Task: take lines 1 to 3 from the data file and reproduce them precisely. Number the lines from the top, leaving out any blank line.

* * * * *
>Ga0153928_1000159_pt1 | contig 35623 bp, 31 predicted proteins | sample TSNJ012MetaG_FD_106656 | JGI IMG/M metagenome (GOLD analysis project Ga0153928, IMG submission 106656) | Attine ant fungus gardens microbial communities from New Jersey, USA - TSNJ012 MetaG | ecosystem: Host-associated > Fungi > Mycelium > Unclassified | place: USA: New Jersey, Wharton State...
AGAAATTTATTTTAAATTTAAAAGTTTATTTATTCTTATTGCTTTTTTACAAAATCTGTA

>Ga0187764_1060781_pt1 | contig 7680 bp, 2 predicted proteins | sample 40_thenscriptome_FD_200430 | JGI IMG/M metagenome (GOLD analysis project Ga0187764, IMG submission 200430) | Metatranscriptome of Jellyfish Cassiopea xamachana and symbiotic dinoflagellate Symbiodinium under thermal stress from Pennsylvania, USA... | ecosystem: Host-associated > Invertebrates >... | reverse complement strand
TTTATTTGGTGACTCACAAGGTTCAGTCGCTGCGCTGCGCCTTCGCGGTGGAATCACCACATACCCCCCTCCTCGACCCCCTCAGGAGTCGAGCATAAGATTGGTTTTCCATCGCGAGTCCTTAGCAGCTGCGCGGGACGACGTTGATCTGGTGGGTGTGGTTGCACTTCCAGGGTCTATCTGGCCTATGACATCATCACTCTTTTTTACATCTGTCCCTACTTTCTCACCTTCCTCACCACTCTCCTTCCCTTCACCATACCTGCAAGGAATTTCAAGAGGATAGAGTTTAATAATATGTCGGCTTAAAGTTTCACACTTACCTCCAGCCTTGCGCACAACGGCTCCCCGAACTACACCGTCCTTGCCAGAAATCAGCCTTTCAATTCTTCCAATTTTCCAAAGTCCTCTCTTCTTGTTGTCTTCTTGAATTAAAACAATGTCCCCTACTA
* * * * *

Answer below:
>Ga0153928_1000159_pt1 | contig 35623 bp, 31 predicted proteins | sample TSNJ012MetaG_FD_106656 | JGI IMG/M metagenome (GOLD analysis project Ga0153928, IMG submission 106656) | Attine ant fungus gardens microbial communities from New Jersey, USA - TSNJ012 MetaG | ecosystem: Host-associated > Fungi > Mycelium > Unclassified | place: USA: New Jersey, Wharton State...
AGAAATTTATTTTAAATTTAAAAGTTTATTTATTCTTATTGCTTTTTTACAAAATCTGTA

>Ga0187764_1060781_pt1 | contig 7680 bp, 2 predicted proteins | sample 40_thenscriptome_FD_200430 | JGI IMG/M metagenome (GOLD analysis project Ga0187764, IMG submission 200430) | Metatranscriptome of Jellyfish Cassiopea xamachana and symbiotic dinoflagellate Symbiodinium under thermal stress from Pennsylvania, USA... | ecosystem: Host-associated > Invertebrates >... | reverse complement strand